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Pay Garnishments Increase in U.S.

April 2nd, 2010 · 1 Comment · I'm being sued!

by Kristy Welsh

(Last Updated On: April 6, 2011)

It used to be a rare occasion when a consumer was sued on a defaulted debt. Not any more. I’ve recently seen an article in the New York Times about the uptick in debtor lawsuits as a collection method and resulting garnishments. This seems to match what I’ve been hearing from my readers.

Most people are terrified of the court system and don’t bother showing up in court when served with a lawsuit. The final result: a judgment. Once a creditor has a judgment against a consumer, they can get a court order to receive a portion of the consumer’s wages (a.k.a. garnish wages) until the debt is paid off.

So what can you do if you are being sued? Answer the lawsuit. If you don’t answer the suit, you automatically lose. In addition, by filing an answer, you greatly increase the chance the creditor will dismiss the lawsuit. In other cases the collection agency rent-a-lawyer won’t bother to show up themselves – giving you the automatic win. Some lawyers who work for big collection agencies file as many as 50 lawsuits a day. Why spend time on a consumer who fights back when there are plenty who won’t resist?

How to file your answer:

  1. Take Action Immediately! Most complaints need to be answered right away, within 20 to 30 days. Don’t wait until the last minute.
  2. Look for the Complaint Allegations. You will get a complaint along with the notice of the lawsuit which has items such as “The Plaintiff is Collection Agency X”, “You are Consumer Named X”, “You had a credit card with Creditor X”. There will typically be a list of not less than 4 and no more than 12 items.
  3. Can you Use a Form? Some courts have forms that you can use for your answer. It’s to your advantage to use one, as this ensures you are following court procedures correctly. If no form is available, you can type up your answer in a Word or Text Document.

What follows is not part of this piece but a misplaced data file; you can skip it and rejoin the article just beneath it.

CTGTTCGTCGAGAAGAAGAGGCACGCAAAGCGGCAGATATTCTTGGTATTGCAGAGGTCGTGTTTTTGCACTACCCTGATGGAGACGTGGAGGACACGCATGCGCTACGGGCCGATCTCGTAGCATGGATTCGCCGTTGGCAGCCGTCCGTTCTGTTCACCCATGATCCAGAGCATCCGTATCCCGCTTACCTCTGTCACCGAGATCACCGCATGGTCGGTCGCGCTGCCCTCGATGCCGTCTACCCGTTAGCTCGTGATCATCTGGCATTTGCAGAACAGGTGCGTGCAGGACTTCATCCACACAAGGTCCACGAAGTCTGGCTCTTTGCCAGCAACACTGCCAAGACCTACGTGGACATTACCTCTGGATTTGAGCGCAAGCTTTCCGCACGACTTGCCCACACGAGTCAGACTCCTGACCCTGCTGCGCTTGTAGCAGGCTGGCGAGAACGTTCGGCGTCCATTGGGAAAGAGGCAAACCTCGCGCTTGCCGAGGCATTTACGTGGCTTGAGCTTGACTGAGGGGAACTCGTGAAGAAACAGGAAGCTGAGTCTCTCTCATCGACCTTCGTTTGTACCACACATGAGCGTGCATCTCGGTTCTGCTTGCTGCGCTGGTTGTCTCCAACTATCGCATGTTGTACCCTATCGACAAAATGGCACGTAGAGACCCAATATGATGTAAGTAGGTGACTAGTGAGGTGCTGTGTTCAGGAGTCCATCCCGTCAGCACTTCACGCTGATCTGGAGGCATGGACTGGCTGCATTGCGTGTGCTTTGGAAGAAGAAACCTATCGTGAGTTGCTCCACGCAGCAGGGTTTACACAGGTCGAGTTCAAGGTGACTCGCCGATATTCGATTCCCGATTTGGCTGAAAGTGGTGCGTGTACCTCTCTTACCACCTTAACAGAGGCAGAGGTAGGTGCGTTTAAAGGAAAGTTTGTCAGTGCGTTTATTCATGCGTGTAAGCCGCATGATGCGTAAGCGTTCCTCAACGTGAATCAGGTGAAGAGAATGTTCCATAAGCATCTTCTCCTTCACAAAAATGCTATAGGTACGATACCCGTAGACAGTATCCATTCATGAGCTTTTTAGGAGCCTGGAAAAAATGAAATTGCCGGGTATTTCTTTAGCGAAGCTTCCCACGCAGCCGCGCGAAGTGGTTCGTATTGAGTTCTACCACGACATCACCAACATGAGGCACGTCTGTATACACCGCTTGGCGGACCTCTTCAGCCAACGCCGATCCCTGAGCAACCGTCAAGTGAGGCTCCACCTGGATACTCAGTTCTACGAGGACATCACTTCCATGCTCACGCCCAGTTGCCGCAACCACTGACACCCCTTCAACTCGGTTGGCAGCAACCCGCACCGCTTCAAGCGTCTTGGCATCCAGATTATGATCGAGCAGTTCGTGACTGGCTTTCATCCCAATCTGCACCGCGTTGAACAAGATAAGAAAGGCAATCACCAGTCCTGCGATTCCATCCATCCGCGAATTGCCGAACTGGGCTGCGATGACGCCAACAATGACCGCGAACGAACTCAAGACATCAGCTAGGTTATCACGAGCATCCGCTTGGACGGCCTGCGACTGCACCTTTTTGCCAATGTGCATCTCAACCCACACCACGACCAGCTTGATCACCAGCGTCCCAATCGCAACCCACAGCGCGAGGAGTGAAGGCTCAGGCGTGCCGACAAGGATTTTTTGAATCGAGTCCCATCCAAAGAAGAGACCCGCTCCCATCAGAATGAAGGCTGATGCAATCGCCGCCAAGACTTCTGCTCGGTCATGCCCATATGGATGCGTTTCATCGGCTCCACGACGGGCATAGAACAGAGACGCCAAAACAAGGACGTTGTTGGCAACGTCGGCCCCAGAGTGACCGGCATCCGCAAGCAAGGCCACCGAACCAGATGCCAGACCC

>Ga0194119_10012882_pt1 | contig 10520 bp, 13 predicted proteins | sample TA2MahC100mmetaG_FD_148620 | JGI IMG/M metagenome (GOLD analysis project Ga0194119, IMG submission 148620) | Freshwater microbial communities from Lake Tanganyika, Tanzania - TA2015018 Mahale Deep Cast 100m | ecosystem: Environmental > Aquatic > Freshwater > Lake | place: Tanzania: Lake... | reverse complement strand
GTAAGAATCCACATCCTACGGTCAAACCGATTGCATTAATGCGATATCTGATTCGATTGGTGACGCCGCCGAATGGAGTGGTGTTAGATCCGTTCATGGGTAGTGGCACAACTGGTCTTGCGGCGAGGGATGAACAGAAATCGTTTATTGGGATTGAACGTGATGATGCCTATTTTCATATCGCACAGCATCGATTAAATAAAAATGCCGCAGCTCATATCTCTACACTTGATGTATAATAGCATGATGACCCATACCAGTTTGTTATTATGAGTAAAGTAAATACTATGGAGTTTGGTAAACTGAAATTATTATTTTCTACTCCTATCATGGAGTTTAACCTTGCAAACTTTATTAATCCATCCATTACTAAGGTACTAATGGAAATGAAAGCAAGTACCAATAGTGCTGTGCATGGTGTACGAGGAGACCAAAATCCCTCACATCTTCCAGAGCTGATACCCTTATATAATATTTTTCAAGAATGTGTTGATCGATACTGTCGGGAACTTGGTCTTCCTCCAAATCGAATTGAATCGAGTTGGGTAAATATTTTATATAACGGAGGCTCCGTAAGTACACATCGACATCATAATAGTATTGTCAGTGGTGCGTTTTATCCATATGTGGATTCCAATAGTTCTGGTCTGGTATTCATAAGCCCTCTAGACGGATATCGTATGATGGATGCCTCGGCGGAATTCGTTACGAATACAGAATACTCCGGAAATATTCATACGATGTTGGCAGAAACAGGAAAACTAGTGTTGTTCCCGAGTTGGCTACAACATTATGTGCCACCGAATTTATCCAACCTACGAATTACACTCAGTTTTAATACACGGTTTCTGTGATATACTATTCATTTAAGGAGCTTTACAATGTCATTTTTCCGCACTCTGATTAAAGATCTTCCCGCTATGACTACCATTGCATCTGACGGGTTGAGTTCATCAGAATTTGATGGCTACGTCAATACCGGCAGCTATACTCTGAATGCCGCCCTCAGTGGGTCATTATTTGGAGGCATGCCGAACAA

4. State Whether You Admit or Deny. You need to answer each of the points or allegations contained in the complaint with “Admit” or “Deny”.
  5. List Your Defenses. What’s a defense? It’s a required procedure you claim the lawyer is violating. For instance – if you think a collection agency is suing you for a debt you don’t owe, you can claim “lack of legal standing”. This forces the lawyers to provide proof of the debt. For a complete list of defenses you can use, take a look at our “Affirmative Defenses” page. You would list your defenses after you “admit” or “deny” each allegation in the complaint.
  6. File Your Paperwork with the Court. In some cases, you can just send it registered mail. To find out, call the court clerk. Also, find out if you need to send your answer to the law firm as well as the court.

Other things to consider:

  • If You Can Afford a Lawyer, Get One. Even if you think you can’t afford a lawyer, weigh the consequences. Is spending a few hundred dollars on a lawyer cheaper vs. having a $14,000 judgment entered against you and having your wages garnished?
  • Take a deep breath. Filing your answer will usually delay any court action for another 2 months, giving you plenty of time to think and do research.
  • Other resources. We have a large amount of information about tackling a lawsuit on your own. You might want to have a read.

Need a shot of courage (and we don’t mean tequila)? Here are some posts you might want to read documenting readers who successfully defended themselves in court:

Moral of the story? Fight Back!

Disclaimer: I am not a lawyer – before taking any advice, please do some research or get a legal opinion.

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